The 4 Best Adventure-Ready Power Banks Will Keep Your Electronics Juiced for Days

Keep your phone, camera, and more humming along with these smart, trail-ready power sources.

Photo: Courtesy

Heading out the door? Read this article on the new Outside+ app available now on iOS devices for members! Download the app.

Gone are the days of carrying plastic bags full of loose AAA batteries in our packs. Instead, hikers can now put together a full backcountry power system, tuned to their specific electronics needs, that can keep phones, cameras, GPSs, and more powered indefinitely (learn how to organize that entire system here). The most critical piece of that system is a power bank. On short trips, it might be the only thing you need to top off your gadgets. For longer trips, it’s the bridge between solar panel and device. Here are our favorite models in the category.

venture 35 power bank
(Photo: courtesy)

Best Overall: Goal Zero Venture 35

The Venture 35 ($80) is our go-to device for most weekend trips, thanks to its generous capacity and the fact that we simply don’t need to worry about it. IPX67 waterproofing and a rubberized exterior ensure that moisture or an errant drop won’t damage the power bank, and at 35.52 Watt-hours (Wh), it holds more enough juice to recharge an iPhone 13 to capacity nearly twice. Even given its size—slightly larger than a deck of cards—on overnights it’s more than enough to top off a phone and watch if necessary, and even add a little bit of power to a small camera battery. And as with most Goal Zero products, the Venture 35 plays nice with the brand’s array of solar panels, so it’s also easy to keep juiced on longer trips. Bonus: An integrated 50-lumen flashlight perfect for lighting up the inside of a tent. Buy Now

BioLite Charge 40 PD
Photo: Courtesy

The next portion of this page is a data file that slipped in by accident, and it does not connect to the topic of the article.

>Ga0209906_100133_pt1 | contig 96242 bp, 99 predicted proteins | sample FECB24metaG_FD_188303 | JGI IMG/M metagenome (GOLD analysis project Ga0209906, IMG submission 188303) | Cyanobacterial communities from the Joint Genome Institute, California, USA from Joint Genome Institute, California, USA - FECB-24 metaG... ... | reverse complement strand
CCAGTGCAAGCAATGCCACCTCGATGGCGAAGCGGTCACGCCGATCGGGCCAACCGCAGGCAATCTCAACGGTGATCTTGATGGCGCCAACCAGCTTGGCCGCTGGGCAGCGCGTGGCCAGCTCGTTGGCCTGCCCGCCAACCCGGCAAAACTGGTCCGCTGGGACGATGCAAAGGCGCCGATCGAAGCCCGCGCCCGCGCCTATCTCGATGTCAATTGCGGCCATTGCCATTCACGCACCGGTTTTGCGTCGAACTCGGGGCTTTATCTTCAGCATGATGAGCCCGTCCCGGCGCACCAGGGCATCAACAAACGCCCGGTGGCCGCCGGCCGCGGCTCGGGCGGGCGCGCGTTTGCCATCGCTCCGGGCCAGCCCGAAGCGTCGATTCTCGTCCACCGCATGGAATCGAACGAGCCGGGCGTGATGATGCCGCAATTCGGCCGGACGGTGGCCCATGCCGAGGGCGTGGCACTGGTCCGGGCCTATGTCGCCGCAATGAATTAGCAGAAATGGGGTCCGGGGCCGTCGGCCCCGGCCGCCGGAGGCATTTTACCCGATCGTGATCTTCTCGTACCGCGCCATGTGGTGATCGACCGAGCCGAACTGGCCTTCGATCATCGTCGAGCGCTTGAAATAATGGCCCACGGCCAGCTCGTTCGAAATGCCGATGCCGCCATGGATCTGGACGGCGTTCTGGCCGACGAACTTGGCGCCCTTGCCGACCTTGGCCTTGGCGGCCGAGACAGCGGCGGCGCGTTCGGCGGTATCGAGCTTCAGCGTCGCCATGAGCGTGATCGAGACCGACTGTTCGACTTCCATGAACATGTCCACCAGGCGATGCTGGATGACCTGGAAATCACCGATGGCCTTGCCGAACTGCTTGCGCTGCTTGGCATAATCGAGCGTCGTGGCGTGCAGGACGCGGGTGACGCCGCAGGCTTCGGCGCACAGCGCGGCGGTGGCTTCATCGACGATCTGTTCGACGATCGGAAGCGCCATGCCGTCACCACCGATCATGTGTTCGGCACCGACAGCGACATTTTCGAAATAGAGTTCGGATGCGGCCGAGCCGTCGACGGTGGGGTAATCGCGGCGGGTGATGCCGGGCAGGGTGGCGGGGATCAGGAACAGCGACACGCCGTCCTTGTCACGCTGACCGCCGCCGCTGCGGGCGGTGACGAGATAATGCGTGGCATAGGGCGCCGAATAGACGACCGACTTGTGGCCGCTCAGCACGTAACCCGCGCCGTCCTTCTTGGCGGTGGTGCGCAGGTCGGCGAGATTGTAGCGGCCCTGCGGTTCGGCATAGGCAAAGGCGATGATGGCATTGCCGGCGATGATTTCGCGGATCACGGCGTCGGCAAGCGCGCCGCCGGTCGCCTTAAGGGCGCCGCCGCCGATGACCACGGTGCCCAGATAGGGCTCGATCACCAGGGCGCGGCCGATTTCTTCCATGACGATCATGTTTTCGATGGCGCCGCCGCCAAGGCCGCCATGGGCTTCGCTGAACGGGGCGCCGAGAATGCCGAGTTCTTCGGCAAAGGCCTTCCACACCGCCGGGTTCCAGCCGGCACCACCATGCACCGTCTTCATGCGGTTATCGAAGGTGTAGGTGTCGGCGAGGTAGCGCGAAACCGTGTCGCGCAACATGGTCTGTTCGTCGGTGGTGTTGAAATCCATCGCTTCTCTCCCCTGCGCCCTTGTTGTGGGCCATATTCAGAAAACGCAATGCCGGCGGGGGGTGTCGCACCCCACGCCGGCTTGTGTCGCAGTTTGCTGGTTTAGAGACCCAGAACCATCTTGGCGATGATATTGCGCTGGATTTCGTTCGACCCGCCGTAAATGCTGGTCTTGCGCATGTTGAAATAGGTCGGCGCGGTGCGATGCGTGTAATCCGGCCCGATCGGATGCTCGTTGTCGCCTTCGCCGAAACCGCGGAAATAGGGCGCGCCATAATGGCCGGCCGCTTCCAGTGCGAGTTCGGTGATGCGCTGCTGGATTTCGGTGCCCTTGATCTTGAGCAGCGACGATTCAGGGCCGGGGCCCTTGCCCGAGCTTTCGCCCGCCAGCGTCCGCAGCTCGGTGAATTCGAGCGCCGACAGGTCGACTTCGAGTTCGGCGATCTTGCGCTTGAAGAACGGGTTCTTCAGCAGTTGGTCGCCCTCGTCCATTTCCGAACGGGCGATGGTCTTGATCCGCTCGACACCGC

Best for Photographers: BioLite Charge 40 PD

With a little more juice (37 Wh) for just a small amount of additional weight (9.4 ounces) compared to the Venture 30, the BioLite Charge 40 PD ($50) is the ideal size for anyone carrying slightly more than the average amount of electronics. Think digital cameras, a GoPro, or just more time spent in the woods. At this capacity, you can charge an iPhone 11 more than three times, or a Sony camera battery more than five. The Charge 40’s double USB-A and single USB-C ports can each push out 3 amps (compared to the Goal Zero’s 2.4 amps), meaning phones and other USB-powered devices charge faster. The downsides: It definitely isn’t as ruggedized (there’s no waterproofing) as the Goal Zero, so store this power bank this in your pack in a dry bag. And the only power input is via the USB-C port, which may not be compatible with some solar panels. Buy Now

Einova 63W Universal Power Bank
Photo: Courtesy

Best for Vanlifers: Einova 63W Universal Power Bank

A whopping 74 Wh never looked so good—or small. The size of a thin paperback (and weighing just 1 pound), the 63W Universal Power Bank ($70) packs enough punch to fully recharge your laptop, and then some. While on a summer road trip in the Pacific Northwest, we plugged it into our car while driving then kept it handy while watching movies back at camp in Colorado’s Medecine Bow-Routt National Forest, allowing us to work for two full days before needing to start the car to recharge the laptop. You can charge devices simultaneously from the two USB-A and one USB-C port, and a small display on the front tells you exactly how much power you have left. Buy Now

Pale Blue Earth USB Rechargeable Smart Batteries
Photo: Courtesy

Best for Headlamps: Pale Blue Earth USB Rechargeable Smart Batteries

Even in 2021, not every gadget gets its power from a USB cable. For a lot of products, including many headlamps and flashlights, regular batteries are still the power source of choice. These USB Rechargeable Smart Batteries ($30 for a four-pack of AAs, or $24 for a four-pack of AAAs) blur the line between traditional batts and power banks. Pop these into your device where you would put regular batteries and use them like normal. But instead of draining them and throwing them away, or plucking them out and inserting them into a recharger at home, you can just plug these into a power bank via USB, making it easy to either recharge your headlamp in the field or always head out with the batteries at 100 percent. We found that the batteries lasted just as long in our headlamps as regular lithium-ions. Buy Now

Originally published in February 2021; updated in October 2021.